Monday 26 September 2016

The Great British Bake Off 2016: Paul Hollywood turns Mr Nasty for bread week

The master baker was on the rampage in the new series’ third outing to the tent

Sally Newall

Published 08/09/2016 | 09:12

Paul Hollywood fixed the contestants with his steely glare. Photo: BBC/LOVE
Paul Hollywood fixed the contestants with his steely glare. Photo: BBC/LOVE

Bread Week lends itself brilliantly to puns, if not showstopping drama.

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The bakers were on a roll (ha) in this third episode, but we were reminded that you don't get such an impressive visual feast with yeasty bakes. A giant loaf doesn't quite have the presence of say a glossy mirror-glazed cake or a gingerbread story (except maybe Paul Jagger’s lion in series six, that was awesome).

And as this episode also proved (geddit?), our daily staple doesn't provide half as much drama as collapsing biscuit structures. The problem is, there are fewer things that can go wrong: under-baking, over-baking and under-proving just about cover it. None of those scenarios is very dramatic. And so it was down to Paul to provide the theatrics this week.

“One hour until the silverback of sourdough is released from his pen,” said Sue at one point. Indeed, he roared out snarling and his mood didn't really improve much over the three tasks.

The signature called for a chocolate bread, which sounded straight-forward enough. The technical demanded dampfnudel; 12 German sweet dumplings with custard and plum sauce, cooked through with a browned base. No one had a clue, but helpfully Mary clarifed it for us all: “Like a steamed bun without the icing,” just in case anyone found the idea of continental baking distasteful.

For the showstopper round, the bakers were tasked with making a plaited savoury centrepiece, using at least three types of flour. “The last thing I want to see on this challenge is raw dough,” said Paul before the first round. What could go wrong?

Bakestastrophes

At lot as it happens. Paul fixed everyone with his steely glare; barking questions about fillings, sizes of dough and proving techniques. He's easy to read, is Paul. When you see those eyes narrow, one eyebrow cock and the brow furrow in mock inquisitiveness, you know he's already got out his metaphorical dunce cap for that contestant. It's the way he smiles and it doesn't quite reach his eyes.

His fears were annoyingly justified too; there was a lot of raw dough served up in the signature. Paul snapped and growled, while Mary tried to console people like a supportive aunty who pats your shoulder while your mum gives you a b******ing. Elsewhere, Michael nearly killed Mary with his firey chilli-chocolate loaf.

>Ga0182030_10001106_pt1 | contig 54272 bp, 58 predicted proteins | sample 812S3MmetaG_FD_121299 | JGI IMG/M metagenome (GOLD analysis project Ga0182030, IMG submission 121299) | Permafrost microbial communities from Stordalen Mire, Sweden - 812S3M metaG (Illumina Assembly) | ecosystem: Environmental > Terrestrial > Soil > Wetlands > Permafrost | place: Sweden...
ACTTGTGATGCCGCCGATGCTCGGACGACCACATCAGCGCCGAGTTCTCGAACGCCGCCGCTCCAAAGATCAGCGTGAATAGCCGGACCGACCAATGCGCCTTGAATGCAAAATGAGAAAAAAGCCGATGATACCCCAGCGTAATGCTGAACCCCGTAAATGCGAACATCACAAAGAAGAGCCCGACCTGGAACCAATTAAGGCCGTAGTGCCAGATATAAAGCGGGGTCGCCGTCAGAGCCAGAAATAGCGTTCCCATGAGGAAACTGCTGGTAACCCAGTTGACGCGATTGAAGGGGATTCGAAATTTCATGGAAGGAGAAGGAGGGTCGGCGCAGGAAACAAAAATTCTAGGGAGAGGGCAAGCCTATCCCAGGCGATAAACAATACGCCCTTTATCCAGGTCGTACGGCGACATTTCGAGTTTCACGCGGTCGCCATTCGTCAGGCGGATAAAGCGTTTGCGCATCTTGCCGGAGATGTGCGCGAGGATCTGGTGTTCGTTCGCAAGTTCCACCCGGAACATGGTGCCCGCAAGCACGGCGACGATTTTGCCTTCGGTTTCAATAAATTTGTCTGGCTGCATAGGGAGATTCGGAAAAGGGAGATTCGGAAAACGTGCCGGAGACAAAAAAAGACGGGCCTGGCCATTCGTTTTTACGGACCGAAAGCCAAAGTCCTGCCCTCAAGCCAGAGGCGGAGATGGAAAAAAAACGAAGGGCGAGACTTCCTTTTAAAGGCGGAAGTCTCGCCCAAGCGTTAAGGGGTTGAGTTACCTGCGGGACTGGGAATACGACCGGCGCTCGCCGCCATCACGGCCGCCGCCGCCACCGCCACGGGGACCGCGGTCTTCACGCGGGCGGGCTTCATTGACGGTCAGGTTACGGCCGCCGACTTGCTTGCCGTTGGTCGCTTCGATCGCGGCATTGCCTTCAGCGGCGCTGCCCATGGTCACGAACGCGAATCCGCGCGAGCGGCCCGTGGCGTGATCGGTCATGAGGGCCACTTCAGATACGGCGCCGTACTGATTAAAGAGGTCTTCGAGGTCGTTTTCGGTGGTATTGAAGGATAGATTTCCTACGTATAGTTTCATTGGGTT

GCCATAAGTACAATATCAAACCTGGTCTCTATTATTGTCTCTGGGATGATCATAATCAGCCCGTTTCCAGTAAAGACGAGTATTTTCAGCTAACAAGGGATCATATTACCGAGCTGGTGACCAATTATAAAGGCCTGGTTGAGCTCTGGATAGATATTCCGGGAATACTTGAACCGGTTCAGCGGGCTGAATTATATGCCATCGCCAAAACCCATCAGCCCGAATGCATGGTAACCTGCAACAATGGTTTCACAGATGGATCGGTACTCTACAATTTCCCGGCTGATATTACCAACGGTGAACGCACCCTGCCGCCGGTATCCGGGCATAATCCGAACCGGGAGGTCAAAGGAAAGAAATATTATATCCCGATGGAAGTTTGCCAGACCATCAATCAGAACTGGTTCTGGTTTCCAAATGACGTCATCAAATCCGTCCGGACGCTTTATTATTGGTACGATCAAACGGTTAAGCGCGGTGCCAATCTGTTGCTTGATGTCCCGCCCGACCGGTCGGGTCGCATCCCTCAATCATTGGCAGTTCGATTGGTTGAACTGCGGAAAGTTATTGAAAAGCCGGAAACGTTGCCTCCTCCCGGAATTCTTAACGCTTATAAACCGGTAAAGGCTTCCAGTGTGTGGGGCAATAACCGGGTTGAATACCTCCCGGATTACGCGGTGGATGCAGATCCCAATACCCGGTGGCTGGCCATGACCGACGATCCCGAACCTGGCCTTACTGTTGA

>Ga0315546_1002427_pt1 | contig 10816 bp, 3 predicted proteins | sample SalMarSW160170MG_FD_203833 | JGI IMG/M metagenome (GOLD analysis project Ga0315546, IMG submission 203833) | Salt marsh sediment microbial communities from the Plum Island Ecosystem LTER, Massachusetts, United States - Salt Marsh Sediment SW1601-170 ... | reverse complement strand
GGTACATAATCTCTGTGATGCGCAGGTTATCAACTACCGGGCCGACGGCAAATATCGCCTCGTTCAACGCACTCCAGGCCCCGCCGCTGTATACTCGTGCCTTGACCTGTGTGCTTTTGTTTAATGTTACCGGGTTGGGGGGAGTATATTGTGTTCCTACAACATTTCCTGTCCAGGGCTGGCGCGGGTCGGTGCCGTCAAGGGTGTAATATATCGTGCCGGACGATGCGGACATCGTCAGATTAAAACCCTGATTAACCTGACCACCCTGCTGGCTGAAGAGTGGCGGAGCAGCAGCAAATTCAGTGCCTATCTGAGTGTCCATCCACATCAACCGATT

No one had a clue about dampfnudel, and apparently they hadn’t learned from their proving-to-baking ratio cock-ups in the first round. Rav particularly had a rough time. Paul managed to roll one of his dumplings back into dough. “I thought he was going to throw it at someone,” said Rav in the post-round denoument. We all did.

Everyone was on dodgy ground when it got to the showstopper, and proving three different doughs aint easy. Paul mistook Val's elephant in her Noah's Ark design as a chicken, and Mary declared the whole thing a bit too "informal". Subtext: you may as well bin it. Candice also made a bit of a mess and she finished the showstopper convinced it was curtains for her.

Baking Bonanzas

You know you’ve nailed it when Paul goes full Scouse. Tom, Rav and Andrew all got the Jamie-Carragher-post-match-analysis treatment in the signature, while Val triumped in the dampfnudal technical: “It was the one I thought was closest to mine, still a million miles away,” said Paul, the smug git. “It’s pure luck that I’m older than everyone else, and maybe I’ve just made more dumplings than everyone else,” was Val's response. Paul could learn a lot from her in the self-deprecation stakes.

Andrew’s basket stuffed with lavender was the most impressive of the showstoppers and Tom's rather fallic one, the most surprising. Paul had thawed a bit by this stage, declaring Bejamina's creation “gorgeous, gorgeous, gorgeous”, but it was Kate who got the biggest complement of the day: “I want to come on your next picnic,” said Mary on trying the Brownie leader's straw doll showstopper. Praise the baking gods!

History Segment

We got to learn all about dampfnudel and its roll (overkill?) in the Thirty Years' War, but really it was an excuse for Mel to say the word as many times as possible in a comedy accent. And we were treated to a German song that is an ode to the dumplings - one for the after-dinner repertoire.

In the end, it was Michael who got the chop – note to remianing bakers: don't attempt to bribe/blind Mary and Paul with home-brewed alcohol – and Tom was this week's star baker after making a showstopper that resembled genitalia. What does that tell you about the judges' motivaitons? Next week is GBBO's first ever Batter Week. We just hope it doesn't involve a deep-fat fryer....

Paul’s putdown of the week: “It’s like wallpaper paste.” On Benjamina’s chocolate bread.

Mary’s understatement of the week: “It’s just a little bit overboiled” On plum sauce so thick that Paul asked if she needed “a hacksaw” to get it out the jug.

Innuendo of the week: "No one likes a small, under-proved ball" – No, Candice, they do not.

Candice lipstick watch: It wasn’t mentioned in the programme this week, but our gal was as good as her word - it was bright red for bread (week).

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